Recently, farmers’ optimism was dealt another blow with an unfulfilled promise from President Mohamed Morsy. In August, he had announced the cancellation of small-scale farmers’ debts with the Agricultural Bank.
The promise resonated among farmers, many of whom say that during Mubarak’s rule, they were “tricked” into signing contracts and taking out poorly understood bank loans with high compound interest rates, meaning some farmers now owe hundreds of thousands of pounds for borrowing LE10,000 or LE20,000 a decade ago. These loans have left many farmers crippled with debt or bankrupt.
Mubarak often said the loans would be forgiven, but after years of these promises never materializing, many farmers gave up. Interim Prime Minister Kamal al-Ganzouri made the same announcement in December 2011, sparking a little more optimism, but again, the loan forgiveness did not materialize.
Under Morsy, the Agricultural Bank says it “also heard about the promise,” but as of now its staff “still haven’t been given any instructions” on how to implement it.
“It’s worse this time, because Morsy is the leader who was expected to change things after the revolution,” says Mahmoud, who acted as a coordinator between the Agricultural Bank and smaller farming associates, who were or unable to effectively communicate with the bank themselves, due to illiteracy for instance.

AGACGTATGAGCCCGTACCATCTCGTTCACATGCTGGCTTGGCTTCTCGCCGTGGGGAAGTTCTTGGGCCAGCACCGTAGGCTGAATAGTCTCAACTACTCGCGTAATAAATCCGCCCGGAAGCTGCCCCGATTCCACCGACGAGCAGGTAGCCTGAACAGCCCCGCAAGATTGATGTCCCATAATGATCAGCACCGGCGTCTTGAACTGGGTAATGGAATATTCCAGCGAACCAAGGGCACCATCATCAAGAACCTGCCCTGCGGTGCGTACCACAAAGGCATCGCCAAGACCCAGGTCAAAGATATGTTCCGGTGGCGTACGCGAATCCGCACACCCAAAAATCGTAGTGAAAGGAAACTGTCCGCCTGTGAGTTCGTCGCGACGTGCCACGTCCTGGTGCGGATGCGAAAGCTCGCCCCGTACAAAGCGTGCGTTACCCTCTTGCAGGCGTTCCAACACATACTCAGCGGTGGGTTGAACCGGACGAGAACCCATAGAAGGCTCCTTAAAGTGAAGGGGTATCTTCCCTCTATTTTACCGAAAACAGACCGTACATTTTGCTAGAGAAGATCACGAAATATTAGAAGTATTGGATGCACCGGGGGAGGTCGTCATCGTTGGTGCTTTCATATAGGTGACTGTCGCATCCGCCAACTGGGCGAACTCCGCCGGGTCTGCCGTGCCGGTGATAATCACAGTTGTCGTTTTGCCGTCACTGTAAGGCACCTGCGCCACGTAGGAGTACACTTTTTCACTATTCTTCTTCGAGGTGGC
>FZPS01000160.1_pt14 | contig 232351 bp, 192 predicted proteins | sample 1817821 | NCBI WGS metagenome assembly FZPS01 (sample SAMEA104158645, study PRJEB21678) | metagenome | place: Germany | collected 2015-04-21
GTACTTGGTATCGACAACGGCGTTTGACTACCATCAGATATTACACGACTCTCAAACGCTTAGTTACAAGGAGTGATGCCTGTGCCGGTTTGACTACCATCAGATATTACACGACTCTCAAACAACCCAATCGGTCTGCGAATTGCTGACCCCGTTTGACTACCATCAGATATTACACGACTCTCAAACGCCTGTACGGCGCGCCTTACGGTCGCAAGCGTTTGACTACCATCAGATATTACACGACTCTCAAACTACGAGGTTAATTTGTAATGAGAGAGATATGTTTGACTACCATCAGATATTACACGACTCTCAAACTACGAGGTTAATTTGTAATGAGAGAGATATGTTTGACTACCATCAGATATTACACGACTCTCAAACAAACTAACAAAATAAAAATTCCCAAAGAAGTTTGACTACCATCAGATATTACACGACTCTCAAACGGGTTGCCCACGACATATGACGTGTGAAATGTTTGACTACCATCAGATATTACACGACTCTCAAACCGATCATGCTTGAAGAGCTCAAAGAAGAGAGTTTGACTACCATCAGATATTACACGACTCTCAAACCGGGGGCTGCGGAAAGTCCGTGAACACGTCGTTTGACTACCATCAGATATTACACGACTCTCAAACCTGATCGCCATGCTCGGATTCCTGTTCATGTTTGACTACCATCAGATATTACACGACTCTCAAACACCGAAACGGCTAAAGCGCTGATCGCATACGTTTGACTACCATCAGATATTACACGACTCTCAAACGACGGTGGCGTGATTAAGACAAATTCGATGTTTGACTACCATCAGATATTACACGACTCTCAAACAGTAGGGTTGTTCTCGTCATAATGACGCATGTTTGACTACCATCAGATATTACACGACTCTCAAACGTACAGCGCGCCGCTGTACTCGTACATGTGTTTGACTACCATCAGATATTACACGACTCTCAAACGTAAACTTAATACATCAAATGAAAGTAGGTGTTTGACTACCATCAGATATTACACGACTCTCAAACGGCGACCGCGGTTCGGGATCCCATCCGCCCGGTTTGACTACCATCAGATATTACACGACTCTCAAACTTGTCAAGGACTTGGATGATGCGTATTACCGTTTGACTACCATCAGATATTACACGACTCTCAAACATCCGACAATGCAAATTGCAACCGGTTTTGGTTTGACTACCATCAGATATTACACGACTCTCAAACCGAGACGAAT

This has made many rural farmers even more bitter and hateful toward Morsy and the Brotherhood in general. This is especially because, Mahmoud says, many farmers were given “gifts” — food, seeds, medicines — to vote for Morsy.
Now, many of these farmers appear to long for the Mubarak days, when farmers had very few rights and the majority lived below the World Bank poverty line.
“It’s depressing, but most farmers miss those days,” says Mahmoud. “At least we had access to water to drink — let alone farm — most of the time. It has now become a frightening issue.”
Most recently, Mansy says some farmers tried to gather together to rally for representation in the upcoming parliamentary elections, as the new Constitution, temporarily retains the 50 percent seat quota for farmers and workers.
However, after the dissolution of the Parliament, which contained some members with whom Mansy was in discussions for months, along with the indefinite delay of the upcoming elections, Mansy says most farmers feel discouraged, or are physically and financially incapable of rallying for the elections. Mansy is certain that Brotherhood members who own large farms and can campaign and buy votes will likely take the seats.
“[Urban people] and government officials live on a different planet,” he says. “[They] don’t understand that for small, poor farmers, this isn’t some Internet, Facebook political battle that we can sit around waiting for.”
Politicians aren’t interested in helping farmers, he adds.
“It doesn’t matter what Morsy or anyone says or doesn’t say, or even if he is replaced,” says Mansy. “We are starving and living hand to mouth and do not have resources for politics, and nobody cares. We’ve accepted that.”
This piece was originally published in Egypt Independent's weekly print edition.